Many reagents used in testing and titration react to water or moisture. If these components feature too much or too little moisture, they could lead to false positives or negatives, or indicate erroneous results. For example, a topical ointment should have its pH tested. If the strips were previously exposed to moisture and react to that pH in addition to the ointment’s, they could provide erroneous results that could indicate the product is safe for use on human skin when it is not. A drug or pregnancy test could indicate false results. Reagents could fail or react differently, leading to tests having to be redone. That can be costly, time-consuming and very frustrating or even dangerous for patients.
Because moisture analysis is so important, tests are conducted through every stage of the process, including packaging. It’s necessary to make sure that medicine will remain stable and resistant to water, dust or humidity ingress while still packaged, especially since most people do not use the full contents of a bottle or may have a long-term prescription.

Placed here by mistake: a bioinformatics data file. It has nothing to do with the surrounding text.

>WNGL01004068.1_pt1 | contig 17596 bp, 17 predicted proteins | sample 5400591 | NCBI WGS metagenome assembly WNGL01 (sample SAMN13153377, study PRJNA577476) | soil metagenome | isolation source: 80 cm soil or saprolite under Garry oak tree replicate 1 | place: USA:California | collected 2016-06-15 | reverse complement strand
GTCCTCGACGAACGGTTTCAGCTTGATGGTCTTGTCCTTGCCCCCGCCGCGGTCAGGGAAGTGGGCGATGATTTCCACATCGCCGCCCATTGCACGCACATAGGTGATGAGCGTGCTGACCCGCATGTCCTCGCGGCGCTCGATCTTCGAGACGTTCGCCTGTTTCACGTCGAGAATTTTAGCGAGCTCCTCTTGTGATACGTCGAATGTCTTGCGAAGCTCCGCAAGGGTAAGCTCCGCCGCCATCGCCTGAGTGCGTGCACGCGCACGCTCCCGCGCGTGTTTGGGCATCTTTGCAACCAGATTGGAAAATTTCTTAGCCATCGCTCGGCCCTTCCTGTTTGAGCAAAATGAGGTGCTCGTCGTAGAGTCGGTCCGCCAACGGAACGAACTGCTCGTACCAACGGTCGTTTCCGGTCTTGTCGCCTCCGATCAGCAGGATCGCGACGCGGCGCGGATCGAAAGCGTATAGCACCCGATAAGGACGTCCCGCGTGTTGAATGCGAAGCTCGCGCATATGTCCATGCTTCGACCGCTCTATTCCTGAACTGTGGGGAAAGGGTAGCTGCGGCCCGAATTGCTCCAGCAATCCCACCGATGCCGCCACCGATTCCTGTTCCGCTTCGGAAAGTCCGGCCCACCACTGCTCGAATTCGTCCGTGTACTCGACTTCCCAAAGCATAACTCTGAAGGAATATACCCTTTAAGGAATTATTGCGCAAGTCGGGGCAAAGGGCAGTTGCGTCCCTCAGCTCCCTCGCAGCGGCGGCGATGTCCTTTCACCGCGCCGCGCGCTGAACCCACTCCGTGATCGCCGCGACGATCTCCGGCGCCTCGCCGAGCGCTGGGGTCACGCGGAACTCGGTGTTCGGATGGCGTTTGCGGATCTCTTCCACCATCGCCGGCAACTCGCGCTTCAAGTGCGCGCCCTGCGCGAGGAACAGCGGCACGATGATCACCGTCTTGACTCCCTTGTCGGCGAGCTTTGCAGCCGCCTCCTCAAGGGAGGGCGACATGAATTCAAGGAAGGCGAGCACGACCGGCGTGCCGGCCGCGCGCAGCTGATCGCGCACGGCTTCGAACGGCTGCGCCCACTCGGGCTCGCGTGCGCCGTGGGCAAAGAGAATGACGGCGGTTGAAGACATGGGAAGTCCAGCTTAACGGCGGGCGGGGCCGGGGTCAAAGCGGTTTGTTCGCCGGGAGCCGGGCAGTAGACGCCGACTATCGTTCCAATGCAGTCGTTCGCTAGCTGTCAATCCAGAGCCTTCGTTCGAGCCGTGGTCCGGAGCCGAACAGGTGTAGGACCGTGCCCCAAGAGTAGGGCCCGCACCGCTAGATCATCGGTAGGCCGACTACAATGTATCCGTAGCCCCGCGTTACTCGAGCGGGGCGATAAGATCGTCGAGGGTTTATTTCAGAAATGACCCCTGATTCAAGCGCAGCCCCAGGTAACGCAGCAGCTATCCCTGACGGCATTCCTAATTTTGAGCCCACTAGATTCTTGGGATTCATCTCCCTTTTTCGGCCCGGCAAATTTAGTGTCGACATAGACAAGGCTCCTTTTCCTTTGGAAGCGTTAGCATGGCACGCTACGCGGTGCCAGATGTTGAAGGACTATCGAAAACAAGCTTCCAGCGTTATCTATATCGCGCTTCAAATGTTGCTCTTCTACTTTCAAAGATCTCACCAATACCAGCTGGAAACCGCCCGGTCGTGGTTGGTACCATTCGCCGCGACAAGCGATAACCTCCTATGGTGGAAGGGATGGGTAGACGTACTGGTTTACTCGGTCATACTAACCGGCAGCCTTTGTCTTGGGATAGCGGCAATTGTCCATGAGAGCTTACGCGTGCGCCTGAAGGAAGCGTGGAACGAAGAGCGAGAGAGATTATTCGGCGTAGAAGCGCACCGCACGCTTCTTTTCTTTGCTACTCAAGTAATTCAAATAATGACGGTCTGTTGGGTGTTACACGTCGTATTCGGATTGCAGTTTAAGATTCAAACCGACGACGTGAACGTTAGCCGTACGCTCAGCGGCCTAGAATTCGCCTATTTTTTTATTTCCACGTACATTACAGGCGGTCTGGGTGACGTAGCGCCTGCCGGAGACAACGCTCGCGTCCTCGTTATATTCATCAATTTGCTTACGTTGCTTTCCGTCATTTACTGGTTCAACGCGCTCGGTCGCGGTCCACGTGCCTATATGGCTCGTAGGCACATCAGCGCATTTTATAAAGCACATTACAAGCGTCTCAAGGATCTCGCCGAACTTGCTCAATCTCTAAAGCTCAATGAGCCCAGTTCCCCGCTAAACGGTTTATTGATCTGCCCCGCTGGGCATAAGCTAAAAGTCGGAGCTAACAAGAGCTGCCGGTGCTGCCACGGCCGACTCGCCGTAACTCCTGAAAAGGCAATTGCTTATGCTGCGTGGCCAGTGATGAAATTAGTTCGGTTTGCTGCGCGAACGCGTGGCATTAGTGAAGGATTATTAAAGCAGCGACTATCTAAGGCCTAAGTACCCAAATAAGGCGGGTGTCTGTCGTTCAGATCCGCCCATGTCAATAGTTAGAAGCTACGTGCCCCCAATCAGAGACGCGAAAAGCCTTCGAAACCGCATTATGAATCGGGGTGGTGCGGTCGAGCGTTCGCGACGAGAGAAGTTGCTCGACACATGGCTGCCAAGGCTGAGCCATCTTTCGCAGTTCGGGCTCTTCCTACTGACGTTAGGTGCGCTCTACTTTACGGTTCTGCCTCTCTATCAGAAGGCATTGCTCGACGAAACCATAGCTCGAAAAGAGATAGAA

How Does Moisture Affect the Stability of Medicine?
As we’ve discussed in previous posts mentioning moisture analysis, too much moisture can lead to bacteria or fungus, so a product could rot after a week or two on the shelves, which could be catastrophic for medicine transported to remote areas.
In addition, too much water could lead to hydrolysis, a chemical reaction in which water breaks down the bonds of a substance. For example, pediatric penicillin antibiotics are very important in children’s hospitals and must be stocked, but they are not stable in water. This means doctors and nurses have to keep a stable form on their shelves and mix it with water before giving the solution to the patients.